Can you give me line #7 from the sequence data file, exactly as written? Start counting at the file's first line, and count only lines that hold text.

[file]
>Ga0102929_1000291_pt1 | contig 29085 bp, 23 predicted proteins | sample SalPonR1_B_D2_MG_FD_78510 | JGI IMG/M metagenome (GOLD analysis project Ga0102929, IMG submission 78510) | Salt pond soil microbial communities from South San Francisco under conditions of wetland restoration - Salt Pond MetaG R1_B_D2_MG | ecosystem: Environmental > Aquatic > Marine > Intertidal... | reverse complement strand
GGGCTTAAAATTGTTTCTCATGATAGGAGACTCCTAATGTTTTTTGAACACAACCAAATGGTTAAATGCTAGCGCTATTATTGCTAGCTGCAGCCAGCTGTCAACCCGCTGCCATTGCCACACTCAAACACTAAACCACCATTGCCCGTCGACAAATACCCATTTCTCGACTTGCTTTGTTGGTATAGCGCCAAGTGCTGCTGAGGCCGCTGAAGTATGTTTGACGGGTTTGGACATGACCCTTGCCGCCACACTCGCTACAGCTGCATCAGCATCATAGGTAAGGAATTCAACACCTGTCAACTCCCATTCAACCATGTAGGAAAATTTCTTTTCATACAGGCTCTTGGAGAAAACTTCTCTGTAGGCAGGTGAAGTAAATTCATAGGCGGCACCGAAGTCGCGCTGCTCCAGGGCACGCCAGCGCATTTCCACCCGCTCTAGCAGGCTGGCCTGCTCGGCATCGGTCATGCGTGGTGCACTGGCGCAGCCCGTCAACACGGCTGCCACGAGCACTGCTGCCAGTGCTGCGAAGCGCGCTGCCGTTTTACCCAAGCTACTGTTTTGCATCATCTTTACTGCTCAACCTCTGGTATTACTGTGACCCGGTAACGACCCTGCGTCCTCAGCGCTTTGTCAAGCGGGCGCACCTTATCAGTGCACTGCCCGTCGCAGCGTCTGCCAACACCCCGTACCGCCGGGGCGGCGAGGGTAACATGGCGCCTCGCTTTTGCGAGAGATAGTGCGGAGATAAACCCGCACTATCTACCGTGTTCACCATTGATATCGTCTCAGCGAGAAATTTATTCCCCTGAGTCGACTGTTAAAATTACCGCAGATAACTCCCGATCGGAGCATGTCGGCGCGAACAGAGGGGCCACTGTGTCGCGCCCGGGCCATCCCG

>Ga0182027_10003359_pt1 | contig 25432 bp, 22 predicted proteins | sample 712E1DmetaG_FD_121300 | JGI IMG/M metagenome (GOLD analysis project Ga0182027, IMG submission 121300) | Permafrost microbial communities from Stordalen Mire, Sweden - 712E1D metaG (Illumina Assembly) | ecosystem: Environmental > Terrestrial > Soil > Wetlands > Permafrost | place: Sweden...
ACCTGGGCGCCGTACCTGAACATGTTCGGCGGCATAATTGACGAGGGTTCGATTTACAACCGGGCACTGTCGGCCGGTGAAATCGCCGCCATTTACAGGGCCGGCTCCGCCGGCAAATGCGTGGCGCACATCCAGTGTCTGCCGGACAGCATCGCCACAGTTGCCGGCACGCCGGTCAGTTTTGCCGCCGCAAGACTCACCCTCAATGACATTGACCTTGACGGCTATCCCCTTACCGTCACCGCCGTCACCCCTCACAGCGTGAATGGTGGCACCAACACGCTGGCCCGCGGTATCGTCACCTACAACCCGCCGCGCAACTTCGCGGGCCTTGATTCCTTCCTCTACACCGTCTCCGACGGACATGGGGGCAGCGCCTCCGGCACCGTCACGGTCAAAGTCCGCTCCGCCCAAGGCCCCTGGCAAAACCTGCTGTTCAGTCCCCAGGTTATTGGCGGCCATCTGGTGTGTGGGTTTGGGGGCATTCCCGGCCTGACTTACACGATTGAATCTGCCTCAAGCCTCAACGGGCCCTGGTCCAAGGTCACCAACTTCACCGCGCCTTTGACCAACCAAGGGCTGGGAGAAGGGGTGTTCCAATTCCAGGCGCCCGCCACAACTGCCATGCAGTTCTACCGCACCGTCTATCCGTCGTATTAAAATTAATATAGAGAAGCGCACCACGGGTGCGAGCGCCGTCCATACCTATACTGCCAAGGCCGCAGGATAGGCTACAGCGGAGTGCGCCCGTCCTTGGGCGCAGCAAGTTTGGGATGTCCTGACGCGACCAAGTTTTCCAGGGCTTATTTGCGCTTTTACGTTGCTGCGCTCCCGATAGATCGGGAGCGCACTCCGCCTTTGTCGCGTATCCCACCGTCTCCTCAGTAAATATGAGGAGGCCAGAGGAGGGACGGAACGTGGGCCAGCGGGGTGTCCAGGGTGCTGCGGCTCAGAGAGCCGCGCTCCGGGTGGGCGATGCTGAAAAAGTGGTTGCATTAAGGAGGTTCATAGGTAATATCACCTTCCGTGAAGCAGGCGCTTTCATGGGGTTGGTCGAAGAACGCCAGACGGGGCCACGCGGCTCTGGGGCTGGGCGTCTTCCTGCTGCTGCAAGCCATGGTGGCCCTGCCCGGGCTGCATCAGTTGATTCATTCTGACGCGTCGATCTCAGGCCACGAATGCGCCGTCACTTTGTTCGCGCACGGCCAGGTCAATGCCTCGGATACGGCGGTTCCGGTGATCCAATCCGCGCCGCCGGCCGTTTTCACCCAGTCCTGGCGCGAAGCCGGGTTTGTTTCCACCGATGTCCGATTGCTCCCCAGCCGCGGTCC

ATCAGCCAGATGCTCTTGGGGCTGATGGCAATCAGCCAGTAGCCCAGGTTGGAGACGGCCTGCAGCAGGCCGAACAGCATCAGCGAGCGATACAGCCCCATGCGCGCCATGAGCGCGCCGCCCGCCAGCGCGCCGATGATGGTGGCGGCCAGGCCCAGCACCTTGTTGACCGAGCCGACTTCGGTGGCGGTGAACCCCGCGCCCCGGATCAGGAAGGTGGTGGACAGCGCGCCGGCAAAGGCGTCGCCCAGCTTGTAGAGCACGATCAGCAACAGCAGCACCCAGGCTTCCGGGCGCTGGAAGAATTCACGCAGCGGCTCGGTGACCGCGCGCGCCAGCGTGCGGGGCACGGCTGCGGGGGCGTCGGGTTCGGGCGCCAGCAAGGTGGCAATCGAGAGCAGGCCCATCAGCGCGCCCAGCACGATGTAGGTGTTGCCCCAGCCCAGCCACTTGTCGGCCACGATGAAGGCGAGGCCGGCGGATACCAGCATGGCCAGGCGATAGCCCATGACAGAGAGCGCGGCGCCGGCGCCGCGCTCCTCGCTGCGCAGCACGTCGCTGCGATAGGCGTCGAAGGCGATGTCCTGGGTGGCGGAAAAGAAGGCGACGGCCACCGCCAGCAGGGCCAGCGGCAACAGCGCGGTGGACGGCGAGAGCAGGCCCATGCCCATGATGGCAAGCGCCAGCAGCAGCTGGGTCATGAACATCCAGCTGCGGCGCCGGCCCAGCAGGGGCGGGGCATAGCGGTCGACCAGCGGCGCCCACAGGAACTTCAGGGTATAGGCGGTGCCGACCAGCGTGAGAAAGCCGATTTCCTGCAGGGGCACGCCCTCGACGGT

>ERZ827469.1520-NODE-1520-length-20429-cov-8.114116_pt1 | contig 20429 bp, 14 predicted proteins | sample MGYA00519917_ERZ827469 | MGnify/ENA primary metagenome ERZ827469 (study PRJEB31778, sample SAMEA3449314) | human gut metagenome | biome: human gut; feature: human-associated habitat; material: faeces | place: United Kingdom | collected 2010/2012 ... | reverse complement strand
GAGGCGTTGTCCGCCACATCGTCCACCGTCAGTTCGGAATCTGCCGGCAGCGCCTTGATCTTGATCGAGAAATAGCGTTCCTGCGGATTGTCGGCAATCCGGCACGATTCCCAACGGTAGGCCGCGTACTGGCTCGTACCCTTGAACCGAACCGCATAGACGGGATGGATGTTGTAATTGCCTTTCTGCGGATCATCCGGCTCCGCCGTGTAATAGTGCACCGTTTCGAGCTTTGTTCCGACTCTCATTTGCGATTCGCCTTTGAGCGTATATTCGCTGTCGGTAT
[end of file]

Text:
GAGGCGTTGTCCGCCACATCGTCCACCGTCAGTTCGGAATCTGCCGGCAGCGCCTTGATCTTGATCGAGAAATAGCGTTCCTGCGGATTGTCGGCAATCCGGCACGATTCCCAACGGTAGGCCGCGTACTGGCTCGTACCCTTGAACCGAACCGCATAGACGGGATGGATGTTGTAATTGCCTTTCTGCGGATCATCCGGCTCCGCCGTGTAATAGTGCACCGTTTCGAGCTTTGTTCCGACTCTCATTTGCGATTCGCCTTTGAGCGTATATTCGCTGTCGGTAT